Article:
We have found that many home workers have had a generally positive experience. Working from home has been linked to better eating habits and improved stress levels during the pandemic, indicating flexible working policies could help tackle obesity and improve public health. Home workers have also been more likely than non-homeworkers to experience improved mental health and volunteer more.
However, low income households have experienced the opposite, irrespective of whether they’ve worked from home. Low incomes have been linked to the deterioration of eating habits and stress levels, building on the arguments that more needs to be done to improve the living standards of low earners in the UK if we are to ‘build back better’.
The report finds that increased homeworking could come with increased surveillance, health and safety risks and costs for employees if remote working continues without employee protection. Those with the resources and access to adequate desk space, technology, privacy and uninterrupted time have been more likely to be productive than those without.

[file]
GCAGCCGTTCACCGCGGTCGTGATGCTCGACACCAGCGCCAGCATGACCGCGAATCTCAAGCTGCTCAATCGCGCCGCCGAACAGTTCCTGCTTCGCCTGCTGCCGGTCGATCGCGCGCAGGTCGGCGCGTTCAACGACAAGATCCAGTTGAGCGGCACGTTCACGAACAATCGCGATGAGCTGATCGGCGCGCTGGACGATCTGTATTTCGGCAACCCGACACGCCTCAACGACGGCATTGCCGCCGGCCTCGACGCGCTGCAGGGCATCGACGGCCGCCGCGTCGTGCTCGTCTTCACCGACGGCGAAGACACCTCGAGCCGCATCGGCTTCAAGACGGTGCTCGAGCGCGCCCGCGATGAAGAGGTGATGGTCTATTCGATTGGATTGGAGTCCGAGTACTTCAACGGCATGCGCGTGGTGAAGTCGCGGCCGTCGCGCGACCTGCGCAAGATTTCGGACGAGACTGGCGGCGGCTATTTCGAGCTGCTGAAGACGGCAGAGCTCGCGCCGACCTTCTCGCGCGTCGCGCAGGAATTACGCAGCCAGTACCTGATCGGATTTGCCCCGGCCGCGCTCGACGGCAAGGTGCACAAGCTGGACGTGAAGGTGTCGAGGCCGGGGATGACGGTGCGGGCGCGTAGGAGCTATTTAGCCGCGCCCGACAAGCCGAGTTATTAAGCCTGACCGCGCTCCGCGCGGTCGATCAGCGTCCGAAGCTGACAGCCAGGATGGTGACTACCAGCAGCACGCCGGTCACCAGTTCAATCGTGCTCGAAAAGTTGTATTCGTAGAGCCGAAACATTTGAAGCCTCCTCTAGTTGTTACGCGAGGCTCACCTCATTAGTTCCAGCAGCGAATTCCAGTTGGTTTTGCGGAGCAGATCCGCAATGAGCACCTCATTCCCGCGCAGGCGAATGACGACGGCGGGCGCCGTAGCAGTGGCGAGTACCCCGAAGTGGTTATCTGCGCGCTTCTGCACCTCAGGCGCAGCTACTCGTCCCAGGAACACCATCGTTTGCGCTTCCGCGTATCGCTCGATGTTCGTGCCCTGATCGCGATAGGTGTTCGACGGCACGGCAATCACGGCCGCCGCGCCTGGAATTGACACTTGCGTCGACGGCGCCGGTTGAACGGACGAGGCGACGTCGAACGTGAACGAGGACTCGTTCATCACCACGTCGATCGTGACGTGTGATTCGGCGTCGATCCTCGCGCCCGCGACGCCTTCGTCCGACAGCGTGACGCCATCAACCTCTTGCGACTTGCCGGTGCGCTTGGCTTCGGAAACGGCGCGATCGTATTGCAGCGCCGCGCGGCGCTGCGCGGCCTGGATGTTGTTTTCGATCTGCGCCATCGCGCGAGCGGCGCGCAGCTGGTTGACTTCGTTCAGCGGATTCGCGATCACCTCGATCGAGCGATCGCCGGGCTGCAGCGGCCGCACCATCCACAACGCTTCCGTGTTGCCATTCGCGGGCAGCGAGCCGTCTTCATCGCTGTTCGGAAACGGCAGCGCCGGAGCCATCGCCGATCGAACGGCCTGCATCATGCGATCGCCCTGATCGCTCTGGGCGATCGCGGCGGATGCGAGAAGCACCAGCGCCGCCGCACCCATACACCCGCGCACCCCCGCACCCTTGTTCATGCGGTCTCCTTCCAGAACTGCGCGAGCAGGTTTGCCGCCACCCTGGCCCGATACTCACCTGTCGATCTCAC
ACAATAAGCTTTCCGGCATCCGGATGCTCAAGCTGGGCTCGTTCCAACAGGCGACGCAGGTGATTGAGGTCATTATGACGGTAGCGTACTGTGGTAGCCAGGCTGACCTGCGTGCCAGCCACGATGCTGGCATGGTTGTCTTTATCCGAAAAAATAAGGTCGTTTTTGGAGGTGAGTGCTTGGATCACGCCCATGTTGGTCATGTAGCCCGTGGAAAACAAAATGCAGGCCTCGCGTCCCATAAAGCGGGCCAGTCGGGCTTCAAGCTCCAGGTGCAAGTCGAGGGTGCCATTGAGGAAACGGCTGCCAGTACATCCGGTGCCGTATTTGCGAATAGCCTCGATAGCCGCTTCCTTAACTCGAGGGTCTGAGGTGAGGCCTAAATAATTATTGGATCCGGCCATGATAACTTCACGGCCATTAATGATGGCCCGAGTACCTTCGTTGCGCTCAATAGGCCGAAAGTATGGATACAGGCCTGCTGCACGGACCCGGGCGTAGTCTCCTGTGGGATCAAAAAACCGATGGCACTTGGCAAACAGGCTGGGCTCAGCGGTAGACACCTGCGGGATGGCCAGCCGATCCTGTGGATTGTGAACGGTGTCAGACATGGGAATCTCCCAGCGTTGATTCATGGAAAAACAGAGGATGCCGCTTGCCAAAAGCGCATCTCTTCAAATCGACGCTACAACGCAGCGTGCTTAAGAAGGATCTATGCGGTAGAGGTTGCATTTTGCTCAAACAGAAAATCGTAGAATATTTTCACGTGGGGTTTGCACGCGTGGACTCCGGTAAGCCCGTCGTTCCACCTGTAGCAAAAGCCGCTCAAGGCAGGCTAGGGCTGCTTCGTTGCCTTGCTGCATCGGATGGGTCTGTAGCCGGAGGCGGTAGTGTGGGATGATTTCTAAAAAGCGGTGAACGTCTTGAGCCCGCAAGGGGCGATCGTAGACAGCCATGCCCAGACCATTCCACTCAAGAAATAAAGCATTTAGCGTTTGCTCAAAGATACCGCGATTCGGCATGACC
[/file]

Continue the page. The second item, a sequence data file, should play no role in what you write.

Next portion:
Many are expecting to continue some form of hybrid working as Covid-19 restrictions come to an end. However, without strong leadership from the government, over the coming months we could see a reverse in improvements in diets and stress levels while other employees could be at risk of unfair or unsafe remote working conditions. We therefore recommend the government builds on the Flexible Working Taskforce to establish a Remote Working Strategy based on three pillars: promoting remote working, protecting workers from unfair remote working models, and integrating flexible working with other strategies such as tackling obesity.